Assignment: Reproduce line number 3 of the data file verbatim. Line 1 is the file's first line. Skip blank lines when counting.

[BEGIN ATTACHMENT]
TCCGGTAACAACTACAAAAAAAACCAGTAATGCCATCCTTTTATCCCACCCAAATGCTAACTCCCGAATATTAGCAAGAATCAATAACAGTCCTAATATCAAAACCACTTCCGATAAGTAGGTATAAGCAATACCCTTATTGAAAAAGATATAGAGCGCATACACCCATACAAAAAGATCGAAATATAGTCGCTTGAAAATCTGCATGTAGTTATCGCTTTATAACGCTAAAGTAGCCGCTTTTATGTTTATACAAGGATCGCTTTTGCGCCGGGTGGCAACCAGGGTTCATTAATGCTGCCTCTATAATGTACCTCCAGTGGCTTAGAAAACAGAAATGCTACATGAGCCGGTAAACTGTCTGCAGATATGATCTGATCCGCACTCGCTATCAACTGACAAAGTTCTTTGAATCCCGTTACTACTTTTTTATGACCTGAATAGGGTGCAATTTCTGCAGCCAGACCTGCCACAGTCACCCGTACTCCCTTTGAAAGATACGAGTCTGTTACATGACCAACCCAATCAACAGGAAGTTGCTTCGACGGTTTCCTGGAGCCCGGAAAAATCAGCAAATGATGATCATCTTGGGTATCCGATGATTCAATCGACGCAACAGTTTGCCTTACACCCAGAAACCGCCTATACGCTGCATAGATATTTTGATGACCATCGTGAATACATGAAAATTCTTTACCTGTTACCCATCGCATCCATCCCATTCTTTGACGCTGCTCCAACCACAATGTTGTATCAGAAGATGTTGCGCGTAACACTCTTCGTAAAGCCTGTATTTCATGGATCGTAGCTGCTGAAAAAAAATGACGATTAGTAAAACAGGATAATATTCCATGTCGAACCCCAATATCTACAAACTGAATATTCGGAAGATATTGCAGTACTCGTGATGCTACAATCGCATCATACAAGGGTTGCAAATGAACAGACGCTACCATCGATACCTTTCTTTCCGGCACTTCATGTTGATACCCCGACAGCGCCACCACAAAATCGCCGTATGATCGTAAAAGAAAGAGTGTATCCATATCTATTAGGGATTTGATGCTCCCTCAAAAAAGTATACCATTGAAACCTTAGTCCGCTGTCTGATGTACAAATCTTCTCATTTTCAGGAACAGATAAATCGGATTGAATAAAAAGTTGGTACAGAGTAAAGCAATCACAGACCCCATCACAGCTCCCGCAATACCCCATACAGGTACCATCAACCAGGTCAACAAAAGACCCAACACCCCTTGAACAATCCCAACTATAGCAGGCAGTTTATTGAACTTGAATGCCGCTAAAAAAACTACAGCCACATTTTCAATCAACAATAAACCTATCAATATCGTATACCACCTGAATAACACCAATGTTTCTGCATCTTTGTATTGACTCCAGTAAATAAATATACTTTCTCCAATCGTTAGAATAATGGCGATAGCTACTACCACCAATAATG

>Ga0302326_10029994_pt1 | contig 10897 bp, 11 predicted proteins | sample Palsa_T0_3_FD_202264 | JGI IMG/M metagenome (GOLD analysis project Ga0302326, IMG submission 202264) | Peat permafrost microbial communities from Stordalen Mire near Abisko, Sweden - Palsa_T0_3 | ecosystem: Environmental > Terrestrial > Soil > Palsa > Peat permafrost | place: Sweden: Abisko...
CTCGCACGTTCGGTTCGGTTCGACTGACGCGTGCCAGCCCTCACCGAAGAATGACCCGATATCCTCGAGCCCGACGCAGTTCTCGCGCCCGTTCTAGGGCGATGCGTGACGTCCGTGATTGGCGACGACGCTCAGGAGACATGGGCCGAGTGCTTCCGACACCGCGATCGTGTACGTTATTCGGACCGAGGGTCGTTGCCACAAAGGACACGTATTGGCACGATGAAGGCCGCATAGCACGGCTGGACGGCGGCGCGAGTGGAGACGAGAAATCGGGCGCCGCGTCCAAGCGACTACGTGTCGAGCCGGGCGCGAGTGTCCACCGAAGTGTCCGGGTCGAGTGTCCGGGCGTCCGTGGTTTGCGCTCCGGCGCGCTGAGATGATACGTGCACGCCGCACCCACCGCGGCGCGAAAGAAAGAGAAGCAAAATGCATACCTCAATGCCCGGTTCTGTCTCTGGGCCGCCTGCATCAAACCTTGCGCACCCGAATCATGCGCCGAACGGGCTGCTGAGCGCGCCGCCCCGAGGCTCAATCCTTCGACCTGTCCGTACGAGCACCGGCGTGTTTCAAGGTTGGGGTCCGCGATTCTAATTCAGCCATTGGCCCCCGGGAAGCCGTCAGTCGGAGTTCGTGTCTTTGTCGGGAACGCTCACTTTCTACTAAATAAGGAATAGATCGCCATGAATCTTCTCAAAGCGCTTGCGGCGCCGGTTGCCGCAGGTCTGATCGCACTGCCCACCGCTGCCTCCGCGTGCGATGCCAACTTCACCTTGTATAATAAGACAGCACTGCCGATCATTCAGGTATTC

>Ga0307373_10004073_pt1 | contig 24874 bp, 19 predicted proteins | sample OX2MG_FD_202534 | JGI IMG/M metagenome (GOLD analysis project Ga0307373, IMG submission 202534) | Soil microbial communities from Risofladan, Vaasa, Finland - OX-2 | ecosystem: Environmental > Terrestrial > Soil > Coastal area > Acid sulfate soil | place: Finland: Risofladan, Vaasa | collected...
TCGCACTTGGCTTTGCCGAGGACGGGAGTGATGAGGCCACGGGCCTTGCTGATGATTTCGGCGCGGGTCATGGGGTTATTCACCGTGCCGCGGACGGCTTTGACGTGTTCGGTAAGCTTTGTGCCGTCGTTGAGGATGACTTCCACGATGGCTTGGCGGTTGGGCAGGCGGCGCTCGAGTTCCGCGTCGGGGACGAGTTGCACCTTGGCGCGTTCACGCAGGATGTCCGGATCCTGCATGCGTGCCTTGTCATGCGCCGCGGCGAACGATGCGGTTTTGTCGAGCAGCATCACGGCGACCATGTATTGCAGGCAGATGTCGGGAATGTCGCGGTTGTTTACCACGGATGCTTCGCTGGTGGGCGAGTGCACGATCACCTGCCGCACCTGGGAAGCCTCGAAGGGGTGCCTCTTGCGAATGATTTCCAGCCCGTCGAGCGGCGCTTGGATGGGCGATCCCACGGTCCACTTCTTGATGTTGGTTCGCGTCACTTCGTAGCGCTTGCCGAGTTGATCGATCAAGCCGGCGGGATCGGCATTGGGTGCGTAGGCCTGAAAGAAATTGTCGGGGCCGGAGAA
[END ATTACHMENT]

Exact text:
CTCGCACGTTCGGTTCGGTTCGACTGACGCGTGCCAGCCCTCACCGAAGAATGACCCGATATCCTCGAGCCCGACGCAGTTCTCGCGCCCGTTCTAGGGCGATGCGTGACGTCCGTGATTGGCGACGACGCTCAGGAGACATGGGCCGAGTGCTTCCGACACCGCGATCGTGTACGTTATTCGGACCGAGGGTCGTTGCCACAAAGGACACGTATTGGCACGATGAAGGCCGCATAGCACGGCTGGACGGCGGCGCGAGTGGAGACGAGAAATCGGGCGCCGCGTCCAAGCGACTACGTGTCGAGCCGGGCGCGAGTGTCCACCGAAGTGTCCGGGTCGAGTGTCCGGGCGTCCGTGGTTTGCGCTCCGGCGCGCTGAGATGATACGTGCACGCCGCACCCACCGCGGCGCGAAAGAAAGAGAAGCAAAATGCATACCTCAATGCCCGGTTCTGTCTCTGGGCCGCCTGCATCAAACCTTGCGCACCCGAATCATGCGCCGAACGGGCTGCTGAGCGCGCCGCCCCGAGGCTCAATCCTTCGACCTGTCCGTACGAGCACCGGCGTGTTTCAAGGTTGGGGTCCGCGATTCTAATTCAGCCATTGGCCCCCGGGAAGCCGTCAGTCGGAGTTCGTGTCTTTGTCGGGAACGCTCACTTTCTACTAAATAAGGAATAGATCGCCATGAATCTTCTCAAAGCGCTTGCGGCGCCGGTTGCCGCAGGTCTGATCGCACTGCCCACCGCTGCCTCCGCGTGCGATGCCAACTTCACCTTGTATAATAAGACAGCACTGCCGATCATTCAGGTATTC